The Areas chapter covers the different areas needed to be explored to find those all important mind symptoms: Observation; Chief complaint; Nature; and in the Uncompensated Areas section he takes us through hobbies and interests, childhood, dreams, stressful or intense situations and things that affect the patient or sensitivities. Once again, we learn these through case examples.

The Skills section for the Mind re-visits how to accomplish asking open ended questions, this time with a view to eliciting specifically Mind symptoms from the client. Stillness – which is something that we may not have considered important in case taking – helps us to really prepare for our clients.

The art of listening; looking for intensity; maintaining cause; confirmatory questions and how to identify common and characteristic symptoms, these are all covered with a focus on Mind symptoms.

Moving onto The Art of Eliciting Keynote, Dr Talari presents a synopsis of case taking and then moves into Special Areas.

This helpful chapter covers paediatric case taking; how to take pathological cases and difficult scenarios in daily practice: reserved patients; intellectual patients and talkative patients. These are often problematic areas to work in and elicit symptoms – especially for the student and novice homeopath.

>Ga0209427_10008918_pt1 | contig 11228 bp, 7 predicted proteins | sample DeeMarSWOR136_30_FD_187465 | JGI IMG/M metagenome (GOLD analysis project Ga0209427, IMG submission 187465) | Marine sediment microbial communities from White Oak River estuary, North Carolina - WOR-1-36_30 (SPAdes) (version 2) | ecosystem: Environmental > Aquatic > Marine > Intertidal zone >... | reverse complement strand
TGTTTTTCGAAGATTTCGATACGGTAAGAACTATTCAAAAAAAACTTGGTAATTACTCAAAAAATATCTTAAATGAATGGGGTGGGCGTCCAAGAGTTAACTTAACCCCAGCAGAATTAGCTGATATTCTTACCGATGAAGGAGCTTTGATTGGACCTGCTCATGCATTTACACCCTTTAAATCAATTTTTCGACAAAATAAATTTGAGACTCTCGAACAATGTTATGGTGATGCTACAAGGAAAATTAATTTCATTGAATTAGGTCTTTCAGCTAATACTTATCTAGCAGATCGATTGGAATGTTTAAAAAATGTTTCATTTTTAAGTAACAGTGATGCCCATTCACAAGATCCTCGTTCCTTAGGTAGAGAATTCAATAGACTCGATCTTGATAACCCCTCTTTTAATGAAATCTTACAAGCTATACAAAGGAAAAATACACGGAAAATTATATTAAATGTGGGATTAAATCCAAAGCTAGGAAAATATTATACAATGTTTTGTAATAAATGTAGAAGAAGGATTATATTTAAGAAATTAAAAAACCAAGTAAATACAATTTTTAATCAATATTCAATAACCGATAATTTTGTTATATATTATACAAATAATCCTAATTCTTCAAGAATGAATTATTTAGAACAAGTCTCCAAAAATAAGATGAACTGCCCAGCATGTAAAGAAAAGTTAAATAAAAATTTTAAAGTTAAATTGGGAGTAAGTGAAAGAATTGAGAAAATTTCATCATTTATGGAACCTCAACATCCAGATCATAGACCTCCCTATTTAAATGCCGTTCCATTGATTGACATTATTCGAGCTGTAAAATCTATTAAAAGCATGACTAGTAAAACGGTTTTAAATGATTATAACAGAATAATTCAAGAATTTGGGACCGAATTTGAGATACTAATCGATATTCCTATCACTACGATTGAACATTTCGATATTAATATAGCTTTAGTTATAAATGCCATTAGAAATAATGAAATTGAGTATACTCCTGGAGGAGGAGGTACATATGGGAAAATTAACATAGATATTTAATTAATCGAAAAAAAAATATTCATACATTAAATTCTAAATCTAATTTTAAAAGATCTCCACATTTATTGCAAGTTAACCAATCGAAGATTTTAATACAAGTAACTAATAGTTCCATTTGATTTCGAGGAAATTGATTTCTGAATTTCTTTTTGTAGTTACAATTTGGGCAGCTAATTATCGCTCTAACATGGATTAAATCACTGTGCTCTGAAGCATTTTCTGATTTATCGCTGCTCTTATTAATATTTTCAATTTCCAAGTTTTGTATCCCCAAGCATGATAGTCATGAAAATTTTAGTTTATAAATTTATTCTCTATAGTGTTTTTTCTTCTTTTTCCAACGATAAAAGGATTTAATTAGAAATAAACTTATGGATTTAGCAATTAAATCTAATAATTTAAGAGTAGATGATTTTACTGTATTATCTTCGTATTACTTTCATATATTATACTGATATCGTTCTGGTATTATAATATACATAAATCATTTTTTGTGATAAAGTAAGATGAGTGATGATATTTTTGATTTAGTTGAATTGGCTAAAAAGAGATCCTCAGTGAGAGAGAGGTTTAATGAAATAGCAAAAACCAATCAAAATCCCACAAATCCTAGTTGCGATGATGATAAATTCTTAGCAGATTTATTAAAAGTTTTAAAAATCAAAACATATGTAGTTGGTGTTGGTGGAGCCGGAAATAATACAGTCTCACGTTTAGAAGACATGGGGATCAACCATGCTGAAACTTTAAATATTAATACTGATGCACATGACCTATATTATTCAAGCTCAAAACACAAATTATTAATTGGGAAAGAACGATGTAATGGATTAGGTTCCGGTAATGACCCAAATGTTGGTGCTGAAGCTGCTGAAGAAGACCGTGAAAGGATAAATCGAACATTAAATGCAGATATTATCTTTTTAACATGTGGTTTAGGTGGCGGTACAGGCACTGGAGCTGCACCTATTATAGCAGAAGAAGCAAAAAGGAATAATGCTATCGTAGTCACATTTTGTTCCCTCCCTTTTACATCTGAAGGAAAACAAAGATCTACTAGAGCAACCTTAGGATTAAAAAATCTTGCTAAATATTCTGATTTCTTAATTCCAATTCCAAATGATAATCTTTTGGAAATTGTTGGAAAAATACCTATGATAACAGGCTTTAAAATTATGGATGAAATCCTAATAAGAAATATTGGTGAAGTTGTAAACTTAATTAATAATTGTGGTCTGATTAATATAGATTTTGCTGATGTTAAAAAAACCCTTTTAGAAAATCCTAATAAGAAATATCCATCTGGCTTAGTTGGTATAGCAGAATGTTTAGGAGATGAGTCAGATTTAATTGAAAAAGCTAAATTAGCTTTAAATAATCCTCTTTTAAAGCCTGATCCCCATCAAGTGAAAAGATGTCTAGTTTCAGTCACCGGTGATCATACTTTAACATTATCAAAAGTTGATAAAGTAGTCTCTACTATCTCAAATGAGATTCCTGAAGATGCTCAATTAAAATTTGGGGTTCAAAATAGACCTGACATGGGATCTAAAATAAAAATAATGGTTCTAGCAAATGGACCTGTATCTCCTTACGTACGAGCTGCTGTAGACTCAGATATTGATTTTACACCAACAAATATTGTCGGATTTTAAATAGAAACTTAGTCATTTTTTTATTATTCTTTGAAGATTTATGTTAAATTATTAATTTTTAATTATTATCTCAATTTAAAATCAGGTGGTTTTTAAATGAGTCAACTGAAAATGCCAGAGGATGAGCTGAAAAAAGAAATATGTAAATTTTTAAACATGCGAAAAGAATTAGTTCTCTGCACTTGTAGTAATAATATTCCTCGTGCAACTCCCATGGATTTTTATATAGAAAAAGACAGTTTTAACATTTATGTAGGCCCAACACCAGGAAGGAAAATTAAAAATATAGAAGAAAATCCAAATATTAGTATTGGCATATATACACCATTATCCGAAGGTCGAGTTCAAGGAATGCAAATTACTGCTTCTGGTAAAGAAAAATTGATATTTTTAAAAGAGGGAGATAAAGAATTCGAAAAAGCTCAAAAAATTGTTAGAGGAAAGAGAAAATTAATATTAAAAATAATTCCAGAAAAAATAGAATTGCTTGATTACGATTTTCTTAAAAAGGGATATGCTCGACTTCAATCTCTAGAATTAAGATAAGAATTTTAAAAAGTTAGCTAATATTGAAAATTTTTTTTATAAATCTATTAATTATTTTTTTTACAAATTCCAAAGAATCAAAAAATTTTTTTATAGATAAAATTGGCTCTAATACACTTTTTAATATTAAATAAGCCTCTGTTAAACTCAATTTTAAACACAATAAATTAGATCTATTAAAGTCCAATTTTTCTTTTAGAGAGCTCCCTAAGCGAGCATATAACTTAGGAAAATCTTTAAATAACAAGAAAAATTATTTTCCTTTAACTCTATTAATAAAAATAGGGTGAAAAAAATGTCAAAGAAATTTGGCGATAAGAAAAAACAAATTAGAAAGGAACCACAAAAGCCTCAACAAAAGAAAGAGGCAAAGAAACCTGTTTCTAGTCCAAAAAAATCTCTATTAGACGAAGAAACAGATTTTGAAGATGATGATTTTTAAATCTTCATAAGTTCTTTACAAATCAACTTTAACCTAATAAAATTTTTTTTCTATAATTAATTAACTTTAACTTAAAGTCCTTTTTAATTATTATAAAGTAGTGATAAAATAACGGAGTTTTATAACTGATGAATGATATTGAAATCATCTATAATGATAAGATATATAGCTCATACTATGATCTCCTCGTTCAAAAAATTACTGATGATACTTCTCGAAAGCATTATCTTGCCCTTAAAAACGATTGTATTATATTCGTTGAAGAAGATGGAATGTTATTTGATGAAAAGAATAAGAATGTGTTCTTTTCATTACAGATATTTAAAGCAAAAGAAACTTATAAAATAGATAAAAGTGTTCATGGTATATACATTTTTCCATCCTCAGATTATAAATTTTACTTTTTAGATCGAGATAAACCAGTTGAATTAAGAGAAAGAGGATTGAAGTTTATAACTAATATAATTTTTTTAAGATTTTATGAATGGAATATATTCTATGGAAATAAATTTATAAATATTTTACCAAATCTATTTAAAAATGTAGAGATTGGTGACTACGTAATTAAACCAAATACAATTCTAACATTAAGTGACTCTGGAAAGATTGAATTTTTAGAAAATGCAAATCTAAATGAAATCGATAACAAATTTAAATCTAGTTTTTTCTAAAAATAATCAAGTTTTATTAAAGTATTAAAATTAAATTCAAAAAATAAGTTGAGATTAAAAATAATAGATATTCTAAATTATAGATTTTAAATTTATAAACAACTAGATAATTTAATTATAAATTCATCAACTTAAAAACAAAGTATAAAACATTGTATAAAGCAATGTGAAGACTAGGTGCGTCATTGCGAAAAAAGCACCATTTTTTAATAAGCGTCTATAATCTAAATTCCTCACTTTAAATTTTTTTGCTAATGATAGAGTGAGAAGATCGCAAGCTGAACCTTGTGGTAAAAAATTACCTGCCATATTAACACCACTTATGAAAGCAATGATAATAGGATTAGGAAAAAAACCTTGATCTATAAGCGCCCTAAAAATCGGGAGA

At the back of the book, Dr Talari has included his Homeopathic Case Record Form. This is a thoroughly in depth questionnaire in 7 parts covering every aspect of the patient.

There is then an indexed and catalogued list of the cases presented in the book which are numbered throughout for ease of reference. The index shows the chapter the case appears in, the sub-heading in the chapter, age of the patient, gender, chief complaint/probable diagnosis, the remedy prescribed and the potency. This is a useful tool to re-locate the cases in the book – 53 in total.

This is a splendid book – not only because there are so few really useful books in this area of homeopathy, but also because it really is very good!  I would be very interested in hearing Dr Talari’s approach to acute case taking – a topic for the next book maybe?

The Art and Skill of Case Taking is in depth, detailed and easy to follow and navigate. The text shows Dr Talari’s dedication and expertise in the field. The book is not only a useful tool for the student and the novice homeopath but also for the experienced homeopath to really fine tune and hone their case taking skills. I would like to see this book on the reading list in all of our homeopathic colleges. It is definitely going to be referred to regularly in my own practice.

About the author

Heather Kaiser-Smith